Florian octo Forster's Homepage

The art of TTD railway design

This site is not supposed to tell you how to build certain things such as station-entries and -exits or intersections. It's a collection of clever designs I've found on the internet (links have been places as appropriate) or that I made up myself. This collection is by no means complete. If you have a nice design, send it in. Enjoy ;)


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Standard intersection. The easiest (efficient) intersection for two-way designs. Basically a cloverleaf-design without any optimizations. Needs 13x13 tiles. I've first seen this design on Paul van Eijden's site, though it's pretty straight forward, so it may published on many other sites, too. You can also build a nice version with servicing depots.
High performance intersection. This intersection is based on a design found on Oliver Keating's site. I use it to build backbone-intersections, since it handles a high number of trains easily. Also, I like how complicated it looks at a first glance ;)
Compact intersection. Only a little bigger than the standard intersection and propably not much more efficient. I like it a lot though, because it looks cool and I came up with it all by myself ;)
Circular intersection. Yep, that's right, this design combines an intersection with a round-about. Left-turns happen in an "out-of-band" fashion, by using a ring under and around the intersecting part. More of a proof-of-concept kinda thing than anything usefull ;)
Cross intersection. This intersection looks kind of like a celtic cross. It has quite efficient left-turns but needs lots of space.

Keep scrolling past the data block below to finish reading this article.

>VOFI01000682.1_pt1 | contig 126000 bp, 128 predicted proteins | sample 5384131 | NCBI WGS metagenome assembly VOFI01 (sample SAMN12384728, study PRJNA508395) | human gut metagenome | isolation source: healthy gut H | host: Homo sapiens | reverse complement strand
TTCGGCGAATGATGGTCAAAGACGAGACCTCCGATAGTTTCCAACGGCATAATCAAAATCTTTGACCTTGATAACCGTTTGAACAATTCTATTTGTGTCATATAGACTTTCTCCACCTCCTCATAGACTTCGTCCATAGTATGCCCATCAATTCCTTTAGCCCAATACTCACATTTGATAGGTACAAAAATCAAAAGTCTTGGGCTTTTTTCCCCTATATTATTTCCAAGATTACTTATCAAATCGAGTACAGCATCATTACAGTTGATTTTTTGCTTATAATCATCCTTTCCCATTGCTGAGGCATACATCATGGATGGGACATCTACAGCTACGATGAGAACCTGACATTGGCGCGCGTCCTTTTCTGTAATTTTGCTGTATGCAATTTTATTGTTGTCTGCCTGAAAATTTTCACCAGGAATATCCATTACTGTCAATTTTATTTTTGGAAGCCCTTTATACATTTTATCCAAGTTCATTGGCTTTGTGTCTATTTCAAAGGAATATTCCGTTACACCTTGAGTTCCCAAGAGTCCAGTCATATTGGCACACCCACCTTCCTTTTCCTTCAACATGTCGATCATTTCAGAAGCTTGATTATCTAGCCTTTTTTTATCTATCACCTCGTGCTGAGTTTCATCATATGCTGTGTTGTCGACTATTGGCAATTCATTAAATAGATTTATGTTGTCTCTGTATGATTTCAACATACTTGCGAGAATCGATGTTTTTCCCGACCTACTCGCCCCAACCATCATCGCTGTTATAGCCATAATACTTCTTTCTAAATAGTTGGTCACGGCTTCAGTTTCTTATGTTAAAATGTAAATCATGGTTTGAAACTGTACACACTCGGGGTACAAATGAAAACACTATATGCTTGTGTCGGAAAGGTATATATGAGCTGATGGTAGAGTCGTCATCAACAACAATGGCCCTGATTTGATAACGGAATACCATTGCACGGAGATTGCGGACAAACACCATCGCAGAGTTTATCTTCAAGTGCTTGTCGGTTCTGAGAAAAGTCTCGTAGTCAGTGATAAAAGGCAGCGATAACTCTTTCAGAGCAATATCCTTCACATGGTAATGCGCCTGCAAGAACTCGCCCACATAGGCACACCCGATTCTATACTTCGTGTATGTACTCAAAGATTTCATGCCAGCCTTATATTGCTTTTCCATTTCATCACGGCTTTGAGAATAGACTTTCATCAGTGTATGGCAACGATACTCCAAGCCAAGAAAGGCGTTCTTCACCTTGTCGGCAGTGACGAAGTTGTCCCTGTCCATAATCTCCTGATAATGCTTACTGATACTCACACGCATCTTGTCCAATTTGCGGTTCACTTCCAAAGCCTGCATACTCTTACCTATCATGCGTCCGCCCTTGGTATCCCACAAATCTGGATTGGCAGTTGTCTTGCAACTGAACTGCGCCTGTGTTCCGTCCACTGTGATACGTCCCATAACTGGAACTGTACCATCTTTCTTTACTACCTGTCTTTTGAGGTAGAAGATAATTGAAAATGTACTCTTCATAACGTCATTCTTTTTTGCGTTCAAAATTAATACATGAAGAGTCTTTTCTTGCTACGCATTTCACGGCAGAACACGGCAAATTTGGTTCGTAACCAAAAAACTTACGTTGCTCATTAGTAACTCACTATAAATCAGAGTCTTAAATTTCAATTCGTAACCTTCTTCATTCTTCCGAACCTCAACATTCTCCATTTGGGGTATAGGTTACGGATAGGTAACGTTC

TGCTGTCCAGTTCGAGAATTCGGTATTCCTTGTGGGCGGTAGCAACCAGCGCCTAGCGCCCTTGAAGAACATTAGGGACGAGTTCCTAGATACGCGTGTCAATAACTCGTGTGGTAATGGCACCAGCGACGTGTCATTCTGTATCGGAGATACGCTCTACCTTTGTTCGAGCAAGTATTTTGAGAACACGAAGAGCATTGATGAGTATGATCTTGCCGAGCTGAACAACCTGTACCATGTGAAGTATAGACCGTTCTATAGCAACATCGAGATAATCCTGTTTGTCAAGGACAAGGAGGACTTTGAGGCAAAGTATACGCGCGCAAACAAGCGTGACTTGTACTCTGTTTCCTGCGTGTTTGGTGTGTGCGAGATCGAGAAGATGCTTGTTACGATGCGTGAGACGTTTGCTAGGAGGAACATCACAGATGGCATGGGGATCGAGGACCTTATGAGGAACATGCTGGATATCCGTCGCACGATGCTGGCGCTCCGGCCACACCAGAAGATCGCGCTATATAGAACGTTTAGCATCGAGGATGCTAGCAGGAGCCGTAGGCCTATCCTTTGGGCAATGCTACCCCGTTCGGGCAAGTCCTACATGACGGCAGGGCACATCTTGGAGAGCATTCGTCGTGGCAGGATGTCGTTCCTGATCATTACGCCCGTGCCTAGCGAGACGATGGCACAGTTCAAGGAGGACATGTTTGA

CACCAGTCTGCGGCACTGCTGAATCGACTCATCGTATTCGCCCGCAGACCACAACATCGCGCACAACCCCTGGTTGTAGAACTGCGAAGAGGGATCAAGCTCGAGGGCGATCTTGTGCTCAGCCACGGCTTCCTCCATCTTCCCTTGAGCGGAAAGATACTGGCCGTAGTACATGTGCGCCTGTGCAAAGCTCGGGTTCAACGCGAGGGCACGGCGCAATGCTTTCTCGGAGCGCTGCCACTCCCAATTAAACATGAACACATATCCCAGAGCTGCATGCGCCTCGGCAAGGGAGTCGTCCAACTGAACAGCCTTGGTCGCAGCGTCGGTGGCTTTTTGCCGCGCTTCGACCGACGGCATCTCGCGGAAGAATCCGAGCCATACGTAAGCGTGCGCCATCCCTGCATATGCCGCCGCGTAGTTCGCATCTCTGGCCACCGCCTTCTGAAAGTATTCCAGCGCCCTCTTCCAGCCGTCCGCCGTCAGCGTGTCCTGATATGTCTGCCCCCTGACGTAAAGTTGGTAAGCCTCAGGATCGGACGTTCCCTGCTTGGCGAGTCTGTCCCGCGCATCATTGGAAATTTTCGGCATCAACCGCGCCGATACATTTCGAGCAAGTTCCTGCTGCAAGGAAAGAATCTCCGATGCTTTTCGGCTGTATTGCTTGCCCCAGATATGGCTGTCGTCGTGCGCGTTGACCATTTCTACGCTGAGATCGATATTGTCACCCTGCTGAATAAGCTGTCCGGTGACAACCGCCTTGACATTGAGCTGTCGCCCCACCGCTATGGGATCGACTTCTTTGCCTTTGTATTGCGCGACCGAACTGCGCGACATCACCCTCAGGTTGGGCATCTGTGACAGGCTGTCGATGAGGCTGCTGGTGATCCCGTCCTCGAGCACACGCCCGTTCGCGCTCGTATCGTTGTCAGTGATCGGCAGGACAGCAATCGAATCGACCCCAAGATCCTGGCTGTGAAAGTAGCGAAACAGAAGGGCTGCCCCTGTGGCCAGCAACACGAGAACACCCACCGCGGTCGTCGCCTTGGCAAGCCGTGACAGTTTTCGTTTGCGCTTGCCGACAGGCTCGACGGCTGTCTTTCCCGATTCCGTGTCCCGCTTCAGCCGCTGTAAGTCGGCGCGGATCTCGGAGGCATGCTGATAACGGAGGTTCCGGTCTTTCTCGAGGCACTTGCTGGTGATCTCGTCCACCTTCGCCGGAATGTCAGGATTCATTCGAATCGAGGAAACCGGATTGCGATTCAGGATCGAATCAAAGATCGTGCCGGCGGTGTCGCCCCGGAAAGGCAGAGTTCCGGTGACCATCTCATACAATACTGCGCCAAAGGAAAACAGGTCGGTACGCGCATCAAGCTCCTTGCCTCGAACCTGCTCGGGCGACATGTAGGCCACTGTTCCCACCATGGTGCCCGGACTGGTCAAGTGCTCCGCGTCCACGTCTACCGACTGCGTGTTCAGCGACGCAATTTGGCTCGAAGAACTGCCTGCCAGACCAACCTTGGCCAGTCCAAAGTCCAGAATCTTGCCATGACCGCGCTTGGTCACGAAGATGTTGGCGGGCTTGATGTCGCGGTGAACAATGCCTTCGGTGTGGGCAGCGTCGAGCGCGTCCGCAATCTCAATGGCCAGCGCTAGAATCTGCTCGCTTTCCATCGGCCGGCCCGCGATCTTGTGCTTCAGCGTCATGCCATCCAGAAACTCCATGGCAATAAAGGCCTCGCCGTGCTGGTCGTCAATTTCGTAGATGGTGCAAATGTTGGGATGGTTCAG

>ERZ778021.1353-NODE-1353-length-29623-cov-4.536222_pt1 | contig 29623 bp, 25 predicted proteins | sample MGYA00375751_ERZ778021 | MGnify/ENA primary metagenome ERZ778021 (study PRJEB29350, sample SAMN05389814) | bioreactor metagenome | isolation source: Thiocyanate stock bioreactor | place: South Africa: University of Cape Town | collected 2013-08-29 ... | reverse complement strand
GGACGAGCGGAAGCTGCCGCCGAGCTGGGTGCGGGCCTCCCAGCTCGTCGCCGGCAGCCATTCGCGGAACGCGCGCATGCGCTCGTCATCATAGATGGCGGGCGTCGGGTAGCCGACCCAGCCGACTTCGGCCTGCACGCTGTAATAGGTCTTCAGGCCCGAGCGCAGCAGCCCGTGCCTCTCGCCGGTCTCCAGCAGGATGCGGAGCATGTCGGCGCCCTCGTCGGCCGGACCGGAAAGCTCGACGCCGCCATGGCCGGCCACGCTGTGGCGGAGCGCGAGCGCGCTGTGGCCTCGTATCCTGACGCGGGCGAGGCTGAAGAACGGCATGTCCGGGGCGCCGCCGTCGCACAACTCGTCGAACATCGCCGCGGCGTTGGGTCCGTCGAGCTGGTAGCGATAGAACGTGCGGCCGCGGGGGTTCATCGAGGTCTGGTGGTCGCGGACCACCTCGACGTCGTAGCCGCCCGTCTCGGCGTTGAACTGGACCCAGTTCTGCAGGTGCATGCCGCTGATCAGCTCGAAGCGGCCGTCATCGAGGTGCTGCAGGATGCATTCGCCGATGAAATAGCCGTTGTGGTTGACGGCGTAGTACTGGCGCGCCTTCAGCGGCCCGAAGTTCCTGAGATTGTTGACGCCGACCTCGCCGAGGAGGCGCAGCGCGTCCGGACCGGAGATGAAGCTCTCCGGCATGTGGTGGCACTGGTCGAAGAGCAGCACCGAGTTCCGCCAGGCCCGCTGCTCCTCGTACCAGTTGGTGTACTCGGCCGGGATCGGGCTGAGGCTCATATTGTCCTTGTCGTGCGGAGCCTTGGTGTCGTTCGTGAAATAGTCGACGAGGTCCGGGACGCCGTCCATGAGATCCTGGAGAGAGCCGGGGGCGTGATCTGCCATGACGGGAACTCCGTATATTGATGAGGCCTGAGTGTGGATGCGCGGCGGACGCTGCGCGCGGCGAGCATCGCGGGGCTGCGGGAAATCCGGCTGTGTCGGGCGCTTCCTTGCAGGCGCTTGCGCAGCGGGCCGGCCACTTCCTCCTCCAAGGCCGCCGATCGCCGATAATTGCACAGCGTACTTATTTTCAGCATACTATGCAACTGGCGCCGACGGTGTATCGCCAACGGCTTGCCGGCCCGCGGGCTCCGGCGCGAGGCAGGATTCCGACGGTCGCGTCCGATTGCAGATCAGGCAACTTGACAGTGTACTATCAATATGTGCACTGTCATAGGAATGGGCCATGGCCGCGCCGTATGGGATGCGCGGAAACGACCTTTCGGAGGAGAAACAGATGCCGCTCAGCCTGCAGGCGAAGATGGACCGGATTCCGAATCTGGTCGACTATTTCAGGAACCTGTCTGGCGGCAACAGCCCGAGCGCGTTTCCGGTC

Long intersection. A quite long and not very wide design. Shorter versions are possible, but not very efficient and deadlock prone.
Zigzag intersection. A design I've found on Oliver Keating's site. Though it doesn't look like it, the concept is actually very similar to the "high performance" design above. Just not as performant ;)
Normal junction (threeway). Quite simple, complex and efficient design of a junction. Traffic is leaving the main line before other trains may join. In fact, only trains which are passing through ever go over the center-bridges.


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Standard terminal station. Actually a trivial design. Mostly here for completeness. I sometimes use it for loading-only stations (coalmines, farms) and mostly build city-stations like this since layout can be build very close to the houses..
Standard through station. Still a simple design, but a good one. I build most stations like this. The advandage is that one train can enter and another one can leave at the same time.
High performance station. Design for stations with more traffic (factories, mostly). Two trains can enter and another one can leave at the same time. To increase performance the lines from and to the junction have been left seperated. Also, the enter-lines are split so trains waiting to enter don't block the main line. I'd say a station connected like this can handle up to 20 trains.
Ultra high performance station. For very high traffic volumes (the only factory you're delivering to) you can take the ideas of the "High performance station" and take it a step further: An entire branch of a big intersection is connected to a station with nine platforms. Three trains may enter and two leave - all at the same time. Stations like this are still bored when used by 30 trains, I'd say 50 trains should still work, but haven't actually tried. For (possibly) more performance the mandatory servicing may be omitted, of course..